are changing dramatically right before our very eyes. Jobs we thought were sacrosanct disappear in the twinkling of
an eye. We confront a world
in which personal and organizational change is revolutionary, not
Shopping malls morph into amusement parks.
Amusement parks look like Jurassic Parks.
The Web makes it possible to create multimillion-dollar businesses
almost overnight. Corporate
giants are spawned in home basements and garages.
Rapid renewal, or revivolution, is everywhere.
Monumental Change Drives the Need for Revivolution
Tomorrow arrives too quickly for most
of us. Stuck in the mire of
today’s rules that no longer work, we flail around in our search for
security. But the answer is
right before our eyes. Invent
a new tomorrow and change the rules!
The January 1997 edition of Fast Company reports how Moses
Znaimer, the owner of a start-up TV station in Toronto, Canada, called
Citytv, created a whole new set of rules for television news broadcasting.
He created local and interactive TV that was real-time with real
people. Instead of talking-head news anchors who read TelePrompTers
to audiences, Citytv offers television where the street is the studio and
the real-time experience is the program.
People love it. When
the rules don’t allow you to do what you think is best to do, change the
rules. Moses Znaimer did!
And it’s not just businesses that
revivolute. Today, churches
don’t act like conventional churches in many places.
They meet in huge community centers, or drive-in movie locations.
They provide a variety of creative enterprises where members
participate, create, learn and meet others.
They use the Internet, and cruise the streets in vans to reach out
in mobile high-tech and high-touch configurations to meet the needs of
people who can’t/won’t come to them.
If Muhammad won’t come to the mountain, the mountain will come to
Jack Welch, chairman of General Electric
Company, recently said: “If your change isn’t big enough, revolutionary enough,
the bureaucracy can beat you.” He
recognizes the need for monumental change that overrides our own mind-sets
that cling to the security of today.
Welch’s monumental change, in turn, drives the need for
Businesses regularly get blindsided by new
competitors, new technology, new industries or a sudden shift in what
customers value. Banks, and
bank tellers, disappear, new automobile nameplates emerge like weeds in a
garden, plants open and then close again in the twinkling of an eye.
Individuals are similarly of only one thing.
The head-spinning rate of global, technical, social and personal
change will continue to accelerate. Incremental
adjustments will never be enough.
at the Speed of Sound and the Death of Distance
A September 1995 special supplement of
The Economist pointed out that this is the best of times for
telecommunications firms. Everywhere
around the world people are scrambling to get a telephone.
Millions of new subscribers, both wireless and wired, join the
rate-payer rolls every year. Prices
often rise faster than costs, yielding large profits for many telco firms.
Yet this is also the worst of times for telco
organizations. Tomorrow is
coming too fast for most of them. As the world telecommunications companies deregulate, there
is a competitor hiding under every rock.
Everyone wants a piece of the $500 billion global market.
In the U.S., competition for the local franchise includes not only
the local telcos, like Southwest Bell, and national telco firms, like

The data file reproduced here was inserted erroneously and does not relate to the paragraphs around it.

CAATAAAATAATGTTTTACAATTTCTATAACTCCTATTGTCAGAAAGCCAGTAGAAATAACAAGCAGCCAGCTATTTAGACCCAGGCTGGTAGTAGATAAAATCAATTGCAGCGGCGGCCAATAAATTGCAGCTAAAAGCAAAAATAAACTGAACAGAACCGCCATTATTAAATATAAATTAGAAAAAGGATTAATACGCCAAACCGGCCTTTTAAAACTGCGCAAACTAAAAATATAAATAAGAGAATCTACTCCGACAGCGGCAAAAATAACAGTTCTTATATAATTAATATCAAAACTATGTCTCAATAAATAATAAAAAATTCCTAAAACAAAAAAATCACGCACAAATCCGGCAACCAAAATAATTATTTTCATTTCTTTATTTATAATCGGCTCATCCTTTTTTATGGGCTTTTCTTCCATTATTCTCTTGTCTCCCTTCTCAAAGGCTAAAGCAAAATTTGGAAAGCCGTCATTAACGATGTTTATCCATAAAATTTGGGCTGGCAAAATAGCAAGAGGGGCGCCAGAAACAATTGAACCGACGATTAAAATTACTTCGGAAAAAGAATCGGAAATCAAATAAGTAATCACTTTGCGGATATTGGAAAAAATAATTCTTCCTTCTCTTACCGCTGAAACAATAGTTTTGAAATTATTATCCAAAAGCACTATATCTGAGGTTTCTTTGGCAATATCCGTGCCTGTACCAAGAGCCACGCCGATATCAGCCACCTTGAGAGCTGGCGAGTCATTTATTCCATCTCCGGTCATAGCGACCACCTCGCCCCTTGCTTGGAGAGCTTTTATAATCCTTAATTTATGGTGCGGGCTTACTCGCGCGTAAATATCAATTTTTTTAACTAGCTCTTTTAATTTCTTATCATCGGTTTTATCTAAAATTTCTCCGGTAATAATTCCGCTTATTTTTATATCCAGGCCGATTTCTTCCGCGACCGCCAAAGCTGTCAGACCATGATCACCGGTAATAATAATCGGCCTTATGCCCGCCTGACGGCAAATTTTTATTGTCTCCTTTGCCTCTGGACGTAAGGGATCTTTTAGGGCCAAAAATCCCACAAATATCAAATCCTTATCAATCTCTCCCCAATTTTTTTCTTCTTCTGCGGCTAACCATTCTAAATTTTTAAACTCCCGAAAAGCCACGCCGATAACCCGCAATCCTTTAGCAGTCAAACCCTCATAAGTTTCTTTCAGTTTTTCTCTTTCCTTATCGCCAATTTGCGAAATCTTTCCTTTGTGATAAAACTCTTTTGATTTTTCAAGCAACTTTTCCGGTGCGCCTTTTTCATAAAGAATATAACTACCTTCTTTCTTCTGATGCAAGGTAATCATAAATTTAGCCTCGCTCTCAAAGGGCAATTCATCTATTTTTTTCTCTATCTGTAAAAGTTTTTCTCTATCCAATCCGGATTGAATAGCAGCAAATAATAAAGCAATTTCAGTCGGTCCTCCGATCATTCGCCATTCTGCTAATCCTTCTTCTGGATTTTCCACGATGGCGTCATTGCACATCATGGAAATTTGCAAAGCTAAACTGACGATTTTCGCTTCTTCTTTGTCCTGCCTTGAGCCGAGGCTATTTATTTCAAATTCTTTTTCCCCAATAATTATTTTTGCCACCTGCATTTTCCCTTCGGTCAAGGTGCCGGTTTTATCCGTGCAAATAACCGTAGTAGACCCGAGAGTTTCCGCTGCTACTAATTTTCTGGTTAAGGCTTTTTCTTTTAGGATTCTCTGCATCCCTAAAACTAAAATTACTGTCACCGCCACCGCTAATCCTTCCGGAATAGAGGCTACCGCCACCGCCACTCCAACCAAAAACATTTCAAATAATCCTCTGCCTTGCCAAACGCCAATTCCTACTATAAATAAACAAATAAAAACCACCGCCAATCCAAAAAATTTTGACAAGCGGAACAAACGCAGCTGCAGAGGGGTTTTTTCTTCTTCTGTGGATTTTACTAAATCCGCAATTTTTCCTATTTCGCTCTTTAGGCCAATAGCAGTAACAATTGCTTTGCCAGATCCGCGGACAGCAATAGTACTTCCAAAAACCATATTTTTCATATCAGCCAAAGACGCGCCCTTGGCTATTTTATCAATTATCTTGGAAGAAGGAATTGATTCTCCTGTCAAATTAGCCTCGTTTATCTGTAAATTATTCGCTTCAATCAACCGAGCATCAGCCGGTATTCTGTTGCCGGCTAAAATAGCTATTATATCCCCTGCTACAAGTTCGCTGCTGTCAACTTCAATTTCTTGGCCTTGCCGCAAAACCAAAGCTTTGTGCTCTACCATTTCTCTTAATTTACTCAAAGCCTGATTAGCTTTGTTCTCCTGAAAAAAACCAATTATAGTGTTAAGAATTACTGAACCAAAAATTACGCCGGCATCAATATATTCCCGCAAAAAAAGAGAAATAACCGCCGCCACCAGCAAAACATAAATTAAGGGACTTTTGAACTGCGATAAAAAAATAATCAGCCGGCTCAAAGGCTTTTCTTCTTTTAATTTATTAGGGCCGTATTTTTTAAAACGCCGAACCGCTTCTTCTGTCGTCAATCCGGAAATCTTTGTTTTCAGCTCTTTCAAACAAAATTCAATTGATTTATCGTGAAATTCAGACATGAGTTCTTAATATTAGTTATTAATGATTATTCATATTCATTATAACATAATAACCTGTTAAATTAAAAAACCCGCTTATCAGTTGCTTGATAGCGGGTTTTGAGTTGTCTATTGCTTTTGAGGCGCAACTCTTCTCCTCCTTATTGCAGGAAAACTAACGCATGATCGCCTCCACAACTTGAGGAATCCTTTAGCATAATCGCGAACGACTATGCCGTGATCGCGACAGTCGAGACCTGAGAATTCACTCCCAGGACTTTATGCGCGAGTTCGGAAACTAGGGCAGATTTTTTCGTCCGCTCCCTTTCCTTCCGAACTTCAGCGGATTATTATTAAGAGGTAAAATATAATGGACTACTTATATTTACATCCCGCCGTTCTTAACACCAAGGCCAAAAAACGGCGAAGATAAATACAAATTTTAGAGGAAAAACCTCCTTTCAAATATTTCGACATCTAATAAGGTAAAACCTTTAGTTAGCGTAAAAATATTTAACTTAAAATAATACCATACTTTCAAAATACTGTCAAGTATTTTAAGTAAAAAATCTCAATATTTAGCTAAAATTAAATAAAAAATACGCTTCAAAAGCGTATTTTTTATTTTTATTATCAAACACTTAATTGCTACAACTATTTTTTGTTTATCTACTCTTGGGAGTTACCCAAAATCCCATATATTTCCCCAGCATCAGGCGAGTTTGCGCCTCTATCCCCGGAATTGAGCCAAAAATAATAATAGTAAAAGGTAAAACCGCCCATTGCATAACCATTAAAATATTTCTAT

AT&T, but also international telco firms, like British Telcom.
And that’s just counting telephone companies.
To that witches’ brew of competition across the world add cable
companies (Time Warner and TCI), electric utility companies (Utilicorp),
railroads (Deutsche Railroad), water companies, banks (Société Générale),
software/hardware computer companies (Microsoft and Intel) and even
chemical companies (Bayer). From
a monopoly market, telecommunications is becoming a classic free-for-all
market of which Adam Smith would be proud.
The increase in competitors fuels the switch
from scarcity to glut in communications capacity.
Counting the rapidly expanding wireless capacity, less than one
fifth of the total global telecommunications capacity is currently
The telecommunications cost structures pose
another strategic challenge. Operations
costs continue to fall. Already
the cost of a call from New York to New Delhi is about the same as a call
to the neighborhood pizza place. When
telephone costs are no longer distance-related, tariffs will inevitably
change. The time-related, distance-related rate structure will likely
disappear. You’ll pay as
much to call for that pizza delivery, as you will to talk to Uncle Ivan
ten time zones away across the pond and half a continent beyond.
All of these swirling changes pose the
potential for a major price war in the telco business.
The war is already underway. Consider
what’s happened in the long-distance business in America.
Rates are cheaper now in real terms than they were in 1984.
And mailboxes are filled with mail from AT&T, from MCI, from
Sprint urging you to switch to them for your local service.
Telemarketers call twice a week, offering free weekend calls and
other incentives to switch local and long-distance service.
The old-line telcos who die by atrophy or as
war casualties will do so because they were unable to revivolute
themselves to create new organizational forms.
Incremental change in service offerings and products will only work
for so long. Without both
organizational and individual monumental change from the inside, there
will continue to be many résumés out on the street that list telco
in the Big Steel Business
The steel business has been through
the revivolution mill. Originally,
the huge, integrated steel companies set up near the sources of their raw
material. The plants turned